Debt is a difficult thing to understand for many people. It’s trickier to deal with when you have a lot of it. Some might consider the possibility of taking out more debt in order to pay back what they already owe. When does it make sense to borrow money to eliminate debt?
Interest Rates Are the Key Consideration
In any scenario involving debt, it’s essential to understand how interest rates come into play. Why is this? Because they can have an ever-greater effect on how much you’ll pay over the course of a loan than the actual amount you’re borrowing.
Don’t believe it?
Let’s look at payday loans as an example of this principle in action. Most payday loans are only for a few hundred dollars, as they’re typically taken out by people with lower incomes, and only meant to be held until their next paycheck, at which point the loan is supposed to be paid off.
Paydays are typically two weeks apart. According to the Consumer Finance Protection Bureau, the interest on the average payday loan works out to between $10 and $30 for every $100 borrowed. Assuming a payment of $15 for borrowing $100 for two weeks works out to an annual interest rate of close to 400 percent. For reference, that’s about 20 times higher than a typical credit card APR. This doesn’t even factor in the nightmare of fees you’ll face if you’re unable to pay off a payday loan.
Now that you see how significant of a role interest rates play in borrowing money, it’s time to dig into situations where taking on more debt might actually help you eliminate it.
It can be tempting to just increase your debt load in order to push your obligations farther into the future. But if you’re having trouble paying your loans, this isn’t a financially responsible decision, as much as it is delaying the inevitable. On the other hand, borrowing more money to eliminate debt can make sense when you’re able to meaningfully lower your effective interest rate.
If you have a $10,000 loan with a 10 percent interest rate, and you’re able to get another $10,000 loan with a 6 percent rate, it makes perfect sense to take that new loan and immediately pay off the old one, assuming the service fees don’t outweigh the interest reduction. Refinancing is another form of this, which is pretty typical, especially for home mortgages. If you borrow more money to pay off a debt, however, it’s essential you actually use that money on the original debt instead of being tempted to use it for pleasure.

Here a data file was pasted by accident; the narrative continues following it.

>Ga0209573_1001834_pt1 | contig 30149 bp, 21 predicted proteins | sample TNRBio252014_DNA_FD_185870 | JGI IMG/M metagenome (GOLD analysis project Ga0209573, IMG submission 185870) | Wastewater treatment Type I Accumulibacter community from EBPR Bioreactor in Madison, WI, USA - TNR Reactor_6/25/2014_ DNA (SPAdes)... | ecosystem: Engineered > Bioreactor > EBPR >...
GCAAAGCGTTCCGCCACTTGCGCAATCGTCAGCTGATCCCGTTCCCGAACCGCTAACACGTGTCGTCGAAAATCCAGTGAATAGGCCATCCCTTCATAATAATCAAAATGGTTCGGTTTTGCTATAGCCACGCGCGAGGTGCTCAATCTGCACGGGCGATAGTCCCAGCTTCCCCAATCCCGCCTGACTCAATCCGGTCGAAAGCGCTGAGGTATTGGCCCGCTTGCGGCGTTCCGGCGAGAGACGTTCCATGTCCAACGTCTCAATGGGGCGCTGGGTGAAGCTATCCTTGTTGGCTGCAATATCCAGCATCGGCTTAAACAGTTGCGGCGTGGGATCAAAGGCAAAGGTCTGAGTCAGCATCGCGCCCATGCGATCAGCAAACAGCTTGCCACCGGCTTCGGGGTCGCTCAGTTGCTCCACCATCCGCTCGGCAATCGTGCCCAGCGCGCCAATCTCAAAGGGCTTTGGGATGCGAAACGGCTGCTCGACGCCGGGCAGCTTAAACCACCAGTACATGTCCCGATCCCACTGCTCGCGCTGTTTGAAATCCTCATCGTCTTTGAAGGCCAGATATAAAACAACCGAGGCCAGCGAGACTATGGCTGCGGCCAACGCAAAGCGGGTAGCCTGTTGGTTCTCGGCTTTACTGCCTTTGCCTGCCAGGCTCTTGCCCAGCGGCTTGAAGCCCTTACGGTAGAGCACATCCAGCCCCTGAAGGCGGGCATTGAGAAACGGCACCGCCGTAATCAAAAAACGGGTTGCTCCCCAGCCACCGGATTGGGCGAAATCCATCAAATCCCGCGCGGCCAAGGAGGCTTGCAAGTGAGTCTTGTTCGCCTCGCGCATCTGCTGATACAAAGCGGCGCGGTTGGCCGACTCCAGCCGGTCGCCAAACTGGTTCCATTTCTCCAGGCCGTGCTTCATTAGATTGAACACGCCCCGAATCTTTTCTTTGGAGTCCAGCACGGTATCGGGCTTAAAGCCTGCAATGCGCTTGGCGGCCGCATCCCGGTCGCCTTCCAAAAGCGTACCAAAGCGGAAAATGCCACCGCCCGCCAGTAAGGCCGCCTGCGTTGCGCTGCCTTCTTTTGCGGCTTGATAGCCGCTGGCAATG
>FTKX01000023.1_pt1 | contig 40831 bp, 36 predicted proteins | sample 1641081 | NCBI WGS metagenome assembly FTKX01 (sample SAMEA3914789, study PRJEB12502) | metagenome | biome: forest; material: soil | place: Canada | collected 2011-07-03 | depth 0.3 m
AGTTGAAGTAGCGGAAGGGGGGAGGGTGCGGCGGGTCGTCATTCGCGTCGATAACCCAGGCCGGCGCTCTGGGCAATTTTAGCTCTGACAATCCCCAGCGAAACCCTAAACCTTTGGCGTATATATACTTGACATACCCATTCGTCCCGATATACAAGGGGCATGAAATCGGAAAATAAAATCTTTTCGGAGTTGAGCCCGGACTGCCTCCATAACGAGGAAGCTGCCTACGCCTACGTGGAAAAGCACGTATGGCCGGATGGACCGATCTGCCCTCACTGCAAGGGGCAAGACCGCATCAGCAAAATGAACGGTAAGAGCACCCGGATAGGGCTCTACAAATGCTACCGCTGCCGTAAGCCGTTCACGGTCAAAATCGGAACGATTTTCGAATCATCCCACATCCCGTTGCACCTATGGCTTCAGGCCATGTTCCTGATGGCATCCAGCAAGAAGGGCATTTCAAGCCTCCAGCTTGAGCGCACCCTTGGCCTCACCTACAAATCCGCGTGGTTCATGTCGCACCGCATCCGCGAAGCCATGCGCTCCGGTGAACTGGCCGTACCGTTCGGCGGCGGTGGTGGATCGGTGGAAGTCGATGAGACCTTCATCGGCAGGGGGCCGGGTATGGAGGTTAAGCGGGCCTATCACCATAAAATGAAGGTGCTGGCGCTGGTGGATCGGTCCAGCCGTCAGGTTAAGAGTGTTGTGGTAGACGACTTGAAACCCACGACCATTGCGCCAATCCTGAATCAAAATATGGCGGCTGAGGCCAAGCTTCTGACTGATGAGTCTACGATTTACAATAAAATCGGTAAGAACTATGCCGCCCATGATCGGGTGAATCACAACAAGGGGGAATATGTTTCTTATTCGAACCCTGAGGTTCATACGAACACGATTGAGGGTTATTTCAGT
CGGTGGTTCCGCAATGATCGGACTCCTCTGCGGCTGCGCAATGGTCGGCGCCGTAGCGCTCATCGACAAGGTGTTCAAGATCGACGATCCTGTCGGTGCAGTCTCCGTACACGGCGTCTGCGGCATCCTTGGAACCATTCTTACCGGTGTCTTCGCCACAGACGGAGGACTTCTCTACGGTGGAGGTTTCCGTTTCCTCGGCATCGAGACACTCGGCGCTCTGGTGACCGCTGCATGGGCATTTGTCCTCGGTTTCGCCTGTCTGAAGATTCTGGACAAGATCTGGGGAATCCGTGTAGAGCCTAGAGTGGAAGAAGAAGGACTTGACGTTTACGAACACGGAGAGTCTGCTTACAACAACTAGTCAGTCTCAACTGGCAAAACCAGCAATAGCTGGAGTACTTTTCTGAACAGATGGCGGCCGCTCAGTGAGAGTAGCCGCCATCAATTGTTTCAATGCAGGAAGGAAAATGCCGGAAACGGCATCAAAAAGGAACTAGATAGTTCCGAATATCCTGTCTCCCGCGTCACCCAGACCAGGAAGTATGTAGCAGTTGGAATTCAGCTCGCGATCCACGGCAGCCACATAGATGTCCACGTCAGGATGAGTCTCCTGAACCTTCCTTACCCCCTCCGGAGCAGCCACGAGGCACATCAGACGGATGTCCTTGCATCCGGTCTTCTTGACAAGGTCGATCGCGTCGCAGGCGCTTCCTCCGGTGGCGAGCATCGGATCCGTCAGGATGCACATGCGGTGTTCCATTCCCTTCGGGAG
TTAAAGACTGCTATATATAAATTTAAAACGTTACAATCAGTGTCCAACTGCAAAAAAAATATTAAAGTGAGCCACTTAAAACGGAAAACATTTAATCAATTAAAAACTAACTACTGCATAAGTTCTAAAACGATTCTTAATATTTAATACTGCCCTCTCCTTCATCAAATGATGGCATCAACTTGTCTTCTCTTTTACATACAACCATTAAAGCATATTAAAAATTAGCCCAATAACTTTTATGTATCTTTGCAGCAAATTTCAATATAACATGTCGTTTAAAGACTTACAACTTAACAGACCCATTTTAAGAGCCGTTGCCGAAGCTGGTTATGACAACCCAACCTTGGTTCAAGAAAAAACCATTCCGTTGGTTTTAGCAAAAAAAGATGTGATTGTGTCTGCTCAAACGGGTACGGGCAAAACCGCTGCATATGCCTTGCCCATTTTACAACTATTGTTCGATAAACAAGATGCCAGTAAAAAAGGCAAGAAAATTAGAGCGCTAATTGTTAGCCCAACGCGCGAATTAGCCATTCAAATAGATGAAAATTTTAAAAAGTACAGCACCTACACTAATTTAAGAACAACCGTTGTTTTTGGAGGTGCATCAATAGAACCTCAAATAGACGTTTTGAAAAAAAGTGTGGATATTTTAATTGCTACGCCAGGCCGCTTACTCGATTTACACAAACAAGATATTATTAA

Are You Going to (Realistically) Be Able to Repay This Debt?
Anytime you’re dealing with your personal finances, particularly regarding debt, it’s imperative you’re totally honest with yourself. We all want to believe things are going to work out for us. Yet, there were over 750,000 personal bankruptcy filings in 2018 alone.
Don’t fool yourself if you don’t think you’re going to be able to pay back your debt. The sooner you accept this, the sooner you can build a plan for getting yourself out of that hole. One option is a debt consolidation loan for bad credit. With debt consolidation, consumers can roll their various lines of credit into a single loan, which typically lowers the interest payment, and just generally simplifies the process. When done correctly, this is a way to get your finances back on track without having to declare bankruptcy.
How Strong Are Your Interpersonal Relationships?
If you’re able, borrowing money from a family member or friend can be an effective way of getting out of debt. Oftentimes, the people closest to you will be more sympathetic to your situation than a lender, who generally just sees you as a factor in their bottom line. Relatives or friends might be willing to lend you money at a lower rate than institutions, which can help you break free from the interest cycle.
It’s important to note, however, there can be some unintended consequences from doing this. You really need to pay back money that you borrow from friends and family. First of all, it’s going to negatively impact your relationship if you don’t do that. But furthermore, they don’t have massive cash reserves like banks. Not paying them back could be dire for their own finances.
Generally speaking, borrowing more money isn’t going to get you out of debt. But there are a few situations where it can make sense to take on more debt in order to get your fiscal life back on track.